And there were shepherds living out in the fields nearby, keeping watch over their flocks at night. An angel of the Lord appeared to them, and the glory of the Lord shone around them, and they were terrified. But the angel said to them, “Do not be afraid. I bring you good news that will cause great joy for all the people. Today in the town of David a Savior has been born to you; he is the Messiah, the Lord. This will be a sign to you: You will find a baby wrapped in cloths and lying in a manger.” Luke: 8 – 12 (NIV)
Working for a major hotel chain after graduation from college, I came to adore the time between Thanksgiving and Christmas. Right after Turkey Day, holiday decorations transformed the lobby from a normally utilitarian meeting spot to a glowing, sparkling space to celebrate community. Throughout the month, the guests changed from road-weary, often cranky business travelers to happy singles and delighted families visiting loved ones in the area. I’d generally request to work on Christmas Eve or Christmas Day even after I had the seniority to have them off. A magical shimmer floated in the air those days and I wanted to share it with as many guests as possible.
More than you’ll ever know, I miss that stimulating feeling of expectation. I still enjoy the Christmas season. There are cookies to bake, parties to attend and all those Christmas cards I mail out. But while I decorate the tree, I don’t sing as many Christmas carols. Even though my life goes into overdrive this time of year, most of my activities are solitary – not part of an amazing team and not for such a large group of wonderful people.
My Advent has changed from something boisterous and exhilarating to a calmer, introspective time. Maybe that’s a good thing, though. Advent is a time of preparation, remembering His coming and yet longing for His return. It begs us to still, to hush, to quiet our souls so we can focus more deeply on the One whose birthday deeply transforms us and the world.
Jesus came quietly, slipping unnoticed into a little town. He arrived in the middle of the night, in the dark, but suddenly there was the Light among us. And this Light brought with Him hope. His newborn cry broke the silence that had lingered over the world for 400 years. And while most inhabitants of the world were asleep, the earth could not contain its joy. Angels appeared, the Christmas star illuminated the dark sky and I imagine even the animals in the stable knew something momentous had just happened.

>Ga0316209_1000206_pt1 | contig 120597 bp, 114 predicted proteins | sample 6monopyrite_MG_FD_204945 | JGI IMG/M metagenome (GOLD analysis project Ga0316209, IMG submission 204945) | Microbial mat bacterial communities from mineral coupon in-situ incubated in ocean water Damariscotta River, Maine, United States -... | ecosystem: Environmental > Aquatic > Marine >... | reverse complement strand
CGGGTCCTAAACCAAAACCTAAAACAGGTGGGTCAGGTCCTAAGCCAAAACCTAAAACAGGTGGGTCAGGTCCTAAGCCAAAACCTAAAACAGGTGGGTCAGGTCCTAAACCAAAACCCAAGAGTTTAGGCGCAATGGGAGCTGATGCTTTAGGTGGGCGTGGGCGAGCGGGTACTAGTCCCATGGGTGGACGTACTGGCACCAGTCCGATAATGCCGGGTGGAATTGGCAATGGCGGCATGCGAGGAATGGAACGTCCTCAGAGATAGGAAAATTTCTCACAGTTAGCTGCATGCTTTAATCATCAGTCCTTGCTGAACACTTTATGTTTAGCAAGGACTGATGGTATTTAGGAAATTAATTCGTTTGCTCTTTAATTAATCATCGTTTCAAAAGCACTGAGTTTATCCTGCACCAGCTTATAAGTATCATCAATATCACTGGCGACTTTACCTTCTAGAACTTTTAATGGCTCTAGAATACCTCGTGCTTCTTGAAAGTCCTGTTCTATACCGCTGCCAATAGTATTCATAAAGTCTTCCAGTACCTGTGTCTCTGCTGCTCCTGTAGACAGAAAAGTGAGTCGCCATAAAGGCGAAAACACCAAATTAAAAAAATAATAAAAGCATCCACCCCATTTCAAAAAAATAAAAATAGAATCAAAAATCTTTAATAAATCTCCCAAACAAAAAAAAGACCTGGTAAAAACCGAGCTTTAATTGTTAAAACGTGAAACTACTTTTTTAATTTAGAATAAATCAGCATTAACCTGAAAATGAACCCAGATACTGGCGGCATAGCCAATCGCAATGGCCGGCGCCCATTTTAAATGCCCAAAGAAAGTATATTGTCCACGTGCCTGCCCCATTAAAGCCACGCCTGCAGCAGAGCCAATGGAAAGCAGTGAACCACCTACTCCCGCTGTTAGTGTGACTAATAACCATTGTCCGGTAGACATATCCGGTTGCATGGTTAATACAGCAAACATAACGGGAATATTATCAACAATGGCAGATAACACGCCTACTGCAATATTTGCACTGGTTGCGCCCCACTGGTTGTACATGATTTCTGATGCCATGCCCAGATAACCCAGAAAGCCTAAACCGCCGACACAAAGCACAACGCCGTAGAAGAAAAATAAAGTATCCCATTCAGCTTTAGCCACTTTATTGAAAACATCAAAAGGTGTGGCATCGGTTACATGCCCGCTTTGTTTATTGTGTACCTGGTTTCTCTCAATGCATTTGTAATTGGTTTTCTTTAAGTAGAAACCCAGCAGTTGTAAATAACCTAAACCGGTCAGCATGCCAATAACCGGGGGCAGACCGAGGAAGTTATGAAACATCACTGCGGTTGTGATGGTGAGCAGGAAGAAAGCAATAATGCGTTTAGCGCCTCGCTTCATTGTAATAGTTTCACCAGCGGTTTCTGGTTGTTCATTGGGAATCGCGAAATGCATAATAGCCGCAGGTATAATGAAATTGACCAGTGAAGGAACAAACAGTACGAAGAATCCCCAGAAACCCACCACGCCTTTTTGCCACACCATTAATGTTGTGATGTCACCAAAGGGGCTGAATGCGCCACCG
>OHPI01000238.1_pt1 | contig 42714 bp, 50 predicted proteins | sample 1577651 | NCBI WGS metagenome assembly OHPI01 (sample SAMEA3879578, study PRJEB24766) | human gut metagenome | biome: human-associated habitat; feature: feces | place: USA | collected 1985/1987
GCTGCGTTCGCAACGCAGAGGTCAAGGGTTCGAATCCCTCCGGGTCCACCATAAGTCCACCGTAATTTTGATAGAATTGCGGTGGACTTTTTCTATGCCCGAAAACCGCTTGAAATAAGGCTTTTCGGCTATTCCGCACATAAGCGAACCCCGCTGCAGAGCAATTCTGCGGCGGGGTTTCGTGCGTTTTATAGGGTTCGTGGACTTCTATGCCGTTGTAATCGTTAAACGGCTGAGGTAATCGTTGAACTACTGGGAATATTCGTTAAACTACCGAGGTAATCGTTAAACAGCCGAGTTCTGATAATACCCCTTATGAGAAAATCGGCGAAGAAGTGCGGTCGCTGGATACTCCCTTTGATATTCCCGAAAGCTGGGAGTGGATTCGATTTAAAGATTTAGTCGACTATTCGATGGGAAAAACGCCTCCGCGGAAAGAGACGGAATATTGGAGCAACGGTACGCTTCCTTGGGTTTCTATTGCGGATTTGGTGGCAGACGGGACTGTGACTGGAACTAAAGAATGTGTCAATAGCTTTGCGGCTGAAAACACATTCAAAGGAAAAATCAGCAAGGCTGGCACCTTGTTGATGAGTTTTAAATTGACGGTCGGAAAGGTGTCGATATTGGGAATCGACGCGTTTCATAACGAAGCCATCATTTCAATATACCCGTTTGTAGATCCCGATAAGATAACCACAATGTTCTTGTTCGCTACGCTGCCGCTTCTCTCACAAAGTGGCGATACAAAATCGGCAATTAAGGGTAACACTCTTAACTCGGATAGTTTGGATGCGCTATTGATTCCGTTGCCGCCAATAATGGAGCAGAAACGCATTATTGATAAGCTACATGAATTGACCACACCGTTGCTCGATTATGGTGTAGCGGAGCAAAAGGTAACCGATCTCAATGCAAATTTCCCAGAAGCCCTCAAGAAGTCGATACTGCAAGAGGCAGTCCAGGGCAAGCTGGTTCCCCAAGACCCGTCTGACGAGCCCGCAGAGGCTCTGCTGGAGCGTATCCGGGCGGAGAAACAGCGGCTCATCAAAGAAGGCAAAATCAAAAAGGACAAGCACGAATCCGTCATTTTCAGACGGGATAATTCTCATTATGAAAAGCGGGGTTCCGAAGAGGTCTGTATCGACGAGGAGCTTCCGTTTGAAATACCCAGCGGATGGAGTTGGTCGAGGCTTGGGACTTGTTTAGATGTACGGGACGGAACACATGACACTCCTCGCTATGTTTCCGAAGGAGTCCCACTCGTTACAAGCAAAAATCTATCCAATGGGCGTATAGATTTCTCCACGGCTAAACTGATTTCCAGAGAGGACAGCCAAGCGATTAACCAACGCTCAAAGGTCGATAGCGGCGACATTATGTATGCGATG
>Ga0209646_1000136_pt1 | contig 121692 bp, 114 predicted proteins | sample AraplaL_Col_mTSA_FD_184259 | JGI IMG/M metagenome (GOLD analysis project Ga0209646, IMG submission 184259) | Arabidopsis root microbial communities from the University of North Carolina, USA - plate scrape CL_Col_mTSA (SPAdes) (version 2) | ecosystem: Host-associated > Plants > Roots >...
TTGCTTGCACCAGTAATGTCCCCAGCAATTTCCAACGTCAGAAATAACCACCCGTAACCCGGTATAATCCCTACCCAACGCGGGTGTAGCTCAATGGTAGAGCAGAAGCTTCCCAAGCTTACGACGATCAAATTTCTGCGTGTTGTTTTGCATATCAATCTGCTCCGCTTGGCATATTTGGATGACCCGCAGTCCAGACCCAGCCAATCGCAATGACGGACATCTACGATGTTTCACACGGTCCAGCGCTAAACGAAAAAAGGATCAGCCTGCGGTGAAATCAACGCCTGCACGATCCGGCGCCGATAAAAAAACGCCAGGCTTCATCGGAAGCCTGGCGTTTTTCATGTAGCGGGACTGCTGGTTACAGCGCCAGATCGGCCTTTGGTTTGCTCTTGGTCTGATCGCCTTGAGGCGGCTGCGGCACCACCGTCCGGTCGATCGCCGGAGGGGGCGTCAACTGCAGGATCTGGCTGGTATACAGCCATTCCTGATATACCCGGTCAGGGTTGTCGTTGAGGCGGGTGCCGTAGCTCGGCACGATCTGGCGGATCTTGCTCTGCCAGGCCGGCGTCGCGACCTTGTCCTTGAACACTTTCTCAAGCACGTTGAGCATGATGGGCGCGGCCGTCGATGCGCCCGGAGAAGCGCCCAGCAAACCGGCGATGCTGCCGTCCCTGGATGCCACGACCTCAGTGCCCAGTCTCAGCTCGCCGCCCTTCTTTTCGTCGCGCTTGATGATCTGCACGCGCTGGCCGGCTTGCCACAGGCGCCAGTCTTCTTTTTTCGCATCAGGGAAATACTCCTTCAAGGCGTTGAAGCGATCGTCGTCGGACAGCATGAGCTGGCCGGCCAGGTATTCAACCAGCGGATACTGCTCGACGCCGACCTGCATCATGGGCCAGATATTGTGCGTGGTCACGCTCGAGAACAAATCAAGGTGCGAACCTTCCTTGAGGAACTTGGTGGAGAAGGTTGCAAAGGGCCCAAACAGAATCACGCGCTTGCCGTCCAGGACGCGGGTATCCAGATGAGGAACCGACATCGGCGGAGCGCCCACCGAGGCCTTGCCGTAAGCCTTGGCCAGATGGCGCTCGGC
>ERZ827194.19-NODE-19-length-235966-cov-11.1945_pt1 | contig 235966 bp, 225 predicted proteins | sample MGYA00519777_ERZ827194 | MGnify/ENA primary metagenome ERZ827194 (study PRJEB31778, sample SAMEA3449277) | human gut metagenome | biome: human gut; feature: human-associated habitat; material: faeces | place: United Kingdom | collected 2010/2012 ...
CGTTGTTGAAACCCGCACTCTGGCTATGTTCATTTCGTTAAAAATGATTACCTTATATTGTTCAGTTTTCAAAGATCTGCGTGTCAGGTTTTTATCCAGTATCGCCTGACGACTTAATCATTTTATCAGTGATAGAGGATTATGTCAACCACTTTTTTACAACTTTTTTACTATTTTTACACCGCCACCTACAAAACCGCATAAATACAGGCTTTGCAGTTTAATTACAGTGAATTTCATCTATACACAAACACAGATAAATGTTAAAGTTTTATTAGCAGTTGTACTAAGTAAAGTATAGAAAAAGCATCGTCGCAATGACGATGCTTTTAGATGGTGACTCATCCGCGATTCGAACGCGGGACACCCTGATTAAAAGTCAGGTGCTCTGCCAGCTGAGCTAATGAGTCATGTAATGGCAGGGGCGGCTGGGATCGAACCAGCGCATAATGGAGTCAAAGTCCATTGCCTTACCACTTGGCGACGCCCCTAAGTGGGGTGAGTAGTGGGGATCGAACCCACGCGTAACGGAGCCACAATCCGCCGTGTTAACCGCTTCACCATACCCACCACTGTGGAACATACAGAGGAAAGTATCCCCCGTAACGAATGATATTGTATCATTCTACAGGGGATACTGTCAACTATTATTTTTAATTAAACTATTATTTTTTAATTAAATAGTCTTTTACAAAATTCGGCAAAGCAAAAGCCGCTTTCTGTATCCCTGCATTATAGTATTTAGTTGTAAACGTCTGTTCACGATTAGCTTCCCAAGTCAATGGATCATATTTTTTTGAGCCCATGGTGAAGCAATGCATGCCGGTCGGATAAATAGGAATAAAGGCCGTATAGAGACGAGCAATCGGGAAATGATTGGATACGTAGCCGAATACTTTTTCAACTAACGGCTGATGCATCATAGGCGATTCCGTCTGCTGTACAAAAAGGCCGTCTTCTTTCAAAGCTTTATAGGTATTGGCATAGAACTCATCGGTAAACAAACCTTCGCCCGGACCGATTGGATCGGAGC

The following day, most folks went back to the hustling of their lives. They wouldn’t know the beauty and magic of Christmas for many years to come – not until Christ’s death on the cross, if even then. The birth announcement was there that morning, but to catch it, you had to care enough to watch for it. Most didn’t, staying blissfully unaware of the miracle in their midst. The day’s joy was swallowed up instead by mundane activities. I suspect our lack of rejoicing exists to this day for much the same reason. When we hurry and rush, if we’re honest, we fail to rejoice.
Jesus came into the chaos and mess of life. In the midst of it all, He brought hope – the ability to reconcile with God. He wasn’t loud. He never appeared to be in a hurry, but that never stopped Him from entering in and saying, “Here I am. Emmanuel. God with You.”
We can’t pause life, though we’d like to try. But we can purposely pause in this season, to hush, to still, to advent. To take the time to be left breathless by the awe-inspiring work of God all around us – the endless treasures that come to us through Him. This is what the Advent season is all about: looking with anticipation toward the Christmas child. We only need ask our Father in heaven to clear space in our hearts so we stop, seek, care. Advent gives us liberty to implore God to help us reveal in the gift of the Christmas child coming to earth in humble glory and splendor.
The very best thing you can do with your life is build one with hope. So take some time to slow down, open your hands and your heart to the only one who can offer that hope. This God who came to us as a baby in a manger takes broken, hopeless hearts and gives you His. Not just during Christmas, but always.
May the infinite love of Jesus bring you hope, peace and joy during this season and throughout the coming year.